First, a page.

# Reduction of elliptic integrals of special type.

I am interested in finding the analytic expression of the following integral: $$I(k)=\int_0^1\frac{P_{n}(t)\sqrt{1-t^2}}{\sqrt{1-k^2t^2}}dt,$$ where $P_{n}(t)$ is an even polynomial: $P_{n}(t)=\sum_{i=0}^n a_it^{2i}$, and $k$ is a real number ($|k|<1$). From general considerations the integral can be reduced to some algebraic expression involving complete elliptic integrals of the first and second kind, $E(k)$ and $K(k)$. Is there a simple way of the reduction?

• might in be that the $k^2$ is in the numerator? otherwise we don't get complete elliptic integrals – tired Dec 15 '16 at 13:18
• We may set $$J_n = \int_{0}^{1}\frac{t^{2n}\sqrt{1-t^2}}{\sqrt{1-k^2 t^2}}$$ and use integration by parts to derive a (two-terms) recurrence relation for the $\{J_n\}_{n\geq 0}$ sequence. Since $J_0$ and $J_1$ only depend on $K(k)$ and $E(k)$, hopefully every $J_n$ depends on $K(k)$ and $E(k)$ in a simple way. – Jack D'Aurizio Dec 15 '16 at 13:41
• Why not?! For example for $n=0$ one easily finds: $I(k)=\frac{1}{k^2}E(k)+\left(1-\frac{1}{k^2}\right)K(k)$. – user Dec 15 '16 at 13:50

Let we set: $$J_n = \int_{0}^{1}\frac{t^{2n}\sqrt{1-t^2}}{\sqrt{1-k^2 t^2}} = \int_{0}^{\pi/2}\frac{\sin^{2n}(\theta)\cos^2(\theta)}{\sqrt{1-k^2\sin^2\theta}}\,d\theta \tag{1}$$ $$H_n = \int_{0}^{\pi/2}\frac{\sin^{2n}(\theta)\,d\theta}{\sqrt{1-k^2\sin^2\theta}}.\tag{2}$$ We have $J_n=H_n-H_{n+1}$ and: $$\sum_{n\geq 0}H_n z^n = \int_{0}^{\pi/2}\frac{d\theta}{(1-z\sin^2\theta)\sqrt{1-k^2\sin^2\theta}}=\int_{0}^{+\infty}\frac{dt}{(1+(1-z)t^2)\sqrt{1-\frac{k^2 t^2}{1+t^2}}}$$ that is a complete elliptic integral of the third kind, $\Pi\left(z;\frac{\pi}{2},k\right)$, also denoted as $\Pi(z\,|\,k)$. Since $$\Pi(n\,|\,m) = \sum_{k\geq 0}\sum_{j=0}^{k}\binom{2j}{j}\binom{2k}{k}\frac{m^j n^{k-j}}{4^{k+j}} \tag{3}$$ as soon as $|n|,|m|<1$, we have: $$H_n = \sum_{\tau\geq 0}\binom{2\tau}{\tau}\binom{2n+2\tau}{n+\tau}\frac{k^{\tau}}{4^{n+2\tau}} \tag{4}$$ a not-so-horrible series whose general term behaves like $\frac{k^\tau}{\pi\sqrt{\tau(n+\tau)}}$. It is a hypergeometric series: $$H_n = \frac{1}{4^n}\binom{2n}{n}\;\phantom{}_2 F_1\left(\frac{1}{2},n+\frac{1}{2};n+1;k\right)\tag{5}$$ that can be approximated with great accuracy through a continued fraction. The same applies to: $$J_n = \frac{1}{4^n(2n+2)}\binom{2n}{n}\;\phantom{}_2 F_1\left(\frac{1}{2},n+\frac{1}{2};n+2;k\right).\tag{6}$$

• For the interested reader, a Gauss hypergeometric series also satisfies a certain ODE in $k$; this is particularly useful in the vicinity of $k=1$, where said ODE has a regular singular point leading to logarithmic behavior of the $_2F_1$ function. – Semiclassical Dec 15 '16 at 14:28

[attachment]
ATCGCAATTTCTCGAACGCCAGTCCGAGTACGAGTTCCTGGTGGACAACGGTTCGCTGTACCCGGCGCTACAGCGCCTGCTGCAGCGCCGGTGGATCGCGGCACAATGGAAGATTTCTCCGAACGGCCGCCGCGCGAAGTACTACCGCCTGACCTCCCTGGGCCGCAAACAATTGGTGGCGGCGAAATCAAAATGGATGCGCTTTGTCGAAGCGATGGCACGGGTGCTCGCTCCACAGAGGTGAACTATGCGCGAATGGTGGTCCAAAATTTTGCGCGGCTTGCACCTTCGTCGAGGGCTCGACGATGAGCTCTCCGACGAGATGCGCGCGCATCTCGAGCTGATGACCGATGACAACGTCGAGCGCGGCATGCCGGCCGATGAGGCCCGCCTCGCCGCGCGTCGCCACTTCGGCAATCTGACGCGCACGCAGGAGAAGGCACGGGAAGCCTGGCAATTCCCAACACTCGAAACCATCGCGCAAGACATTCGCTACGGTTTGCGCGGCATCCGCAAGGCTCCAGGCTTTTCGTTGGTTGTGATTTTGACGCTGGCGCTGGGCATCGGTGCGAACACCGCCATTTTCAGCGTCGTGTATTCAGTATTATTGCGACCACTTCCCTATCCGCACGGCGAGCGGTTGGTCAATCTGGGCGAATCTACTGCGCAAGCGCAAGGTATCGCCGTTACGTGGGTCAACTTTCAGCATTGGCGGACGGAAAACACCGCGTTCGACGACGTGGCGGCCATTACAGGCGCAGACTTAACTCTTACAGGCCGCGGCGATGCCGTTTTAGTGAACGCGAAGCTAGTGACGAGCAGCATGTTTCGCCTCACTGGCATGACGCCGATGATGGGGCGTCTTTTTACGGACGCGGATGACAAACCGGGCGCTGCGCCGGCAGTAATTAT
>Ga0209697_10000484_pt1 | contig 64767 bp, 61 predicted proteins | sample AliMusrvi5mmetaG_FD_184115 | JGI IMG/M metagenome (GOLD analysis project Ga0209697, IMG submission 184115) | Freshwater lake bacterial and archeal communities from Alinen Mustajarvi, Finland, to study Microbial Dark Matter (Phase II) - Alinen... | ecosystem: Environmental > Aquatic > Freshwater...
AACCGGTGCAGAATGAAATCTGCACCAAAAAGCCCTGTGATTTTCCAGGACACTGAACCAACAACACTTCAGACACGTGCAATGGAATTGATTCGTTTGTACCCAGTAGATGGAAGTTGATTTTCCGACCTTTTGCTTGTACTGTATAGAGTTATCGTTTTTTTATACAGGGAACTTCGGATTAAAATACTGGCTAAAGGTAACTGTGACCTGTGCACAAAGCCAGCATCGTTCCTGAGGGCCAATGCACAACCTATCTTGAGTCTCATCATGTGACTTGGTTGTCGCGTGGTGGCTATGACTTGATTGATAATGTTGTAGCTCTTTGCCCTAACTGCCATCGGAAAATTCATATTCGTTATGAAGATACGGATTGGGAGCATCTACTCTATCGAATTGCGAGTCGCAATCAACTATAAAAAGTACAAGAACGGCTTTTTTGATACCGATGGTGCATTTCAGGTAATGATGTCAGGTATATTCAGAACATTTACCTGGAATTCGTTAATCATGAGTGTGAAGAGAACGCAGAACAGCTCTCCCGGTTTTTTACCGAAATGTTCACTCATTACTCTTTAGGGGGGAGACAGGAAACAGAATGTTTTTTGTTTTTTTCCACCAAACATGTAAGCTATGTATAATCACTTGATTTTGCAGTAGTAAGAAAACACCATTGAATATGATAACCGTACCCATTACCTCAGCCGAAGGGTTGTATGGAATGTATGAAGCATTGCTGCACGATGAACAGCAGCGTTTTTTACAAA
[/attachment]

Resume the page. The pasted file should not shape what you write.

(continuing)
• @Semiclassical: that is a very interesting observation. – Jack D'Aurizio Dec 15 '16 at 14:31
• Forgot to add: As an instance of such, see the discussion in this question. – Semiclassical Dec 15 '16 at 14:35
• @JackD'Aurizio This seems like a very round-about way to end up with a hypergeometric function, no? You could simply substitute $t=\sqrt{u}$, and use Euler's integral representation. – David H Dec 15 '16 at 14:38
• @DavidH: sure, my "presentation" is probably very sub-optimal, my goal was just to reach $(5)$ and state "this is a good representation" :D – Jack D'Aurizio Dec 15 '16 at 14:43

As was pointed out by JackD'Aurizio, the proof is based on finding the recurrence relation connecting $J_n$. As follows from the above discussion it is better to work directly with functions $$H_{n}(k)=\int_0^1\frac{t^{2n}\,dt}{\sqrt{1-t^2}\sqrt{1-kt^2}}.$$ We are going to prove that $$H_{n}(k)=Q_n(k) K(k)+R_n(k) E(k),$$ where $Q_n$ and $R_n$ are some rational polynomials of $k$, $K(k)$ and $E(k)$ being the complete elliptic integrals of the first and second kind, respectively. Obviously $H_0(k)=K(k)$ and $H_1(k)=\frac{K(k)-E(k)}{k}$, so that we need to consider only the case $n\ge2$.

Introducing for simplicity function $\rho_k=(1-kt^2)^\frac{1}{2}$ we may write: $$H_n=\int_0^1\frac{t^{2n}}{\rho_1\rho_k}dt=-\int_0^1\frac{t^{2n-1}}{\rho_k}d\rho_1=\int_0^1\rho_1 d\frac{t^{2n-1}}{\rho_k}= \int_0^1\rho_1\left[\frac{(2n-1)t^{2n-2}}{\rho_k}+\frac{kt^{2n}}{\rho_k^3}\right]dt=\int_0^1\rho_1\left[\frac{(2n-2)t^{2n-2}}{\rho_k}+\frac{t^{2n-2}}{\rho_k^3}\right]dt=(2n-2)(H_{n-1}-H_n)+\int_0^1\rho_1\frac{t^{2n-2}}{\rho_k^3}dt.$$ It follows then: $$(2n-1)H_n-(2n-2)H_{n-1}=\int_0^1\rho_1\frac{t^{2n-2}}{\rho_k^3}dt= \frac{1}{k}\int_0^1\rho_1t^{2n-3}d\frac{1}{\rho_k}=-\frac{1}{k}\int_0^1\frac{1}{\rho_k}d(\rho_1t^{2n-3})=-\frac{1}{k}\int_0^1\left[\frac{\rho_1(2n-3)t^{2n-4}}{\rho_k}-\frac{t^{2n-2}}{\rho_1\rho_k}\right]dt=-\frac{1}{k}\left[(2n-3)(H_{n-2}-H_{n-1})-H_{n-1}\right]= \frac{(2n-2)H_{n-1}-(2n-3)H_{n-2}}{k}.$$ Finally one obtains the recurrence relation: $$(2n-1)H_n-(2n-2)(1+k^{-1})H_{n-1}+(2n-3)k^{-1}H_{n-2}=0.$$

From this one sees immediately that $$H_n=\frac{Q_n(k) K(k)-R_n(k) E(k)}{(2n-1)!!k^n},$$ where $Q_n$ and $R_n$ are polynomials of degree $n-1$ with integer coefficients.

Besides, it follows that a similar relation connecting $_2F_1(\frac{1}{2},n+\frac{1}{2};n+1,k)$ with $_2F_1(\frac{1}{2},\frac{1}{2};1,k)$ and $_2F_1(\frac{1}{2},-\frac{1}{2};1,k)$ is valid.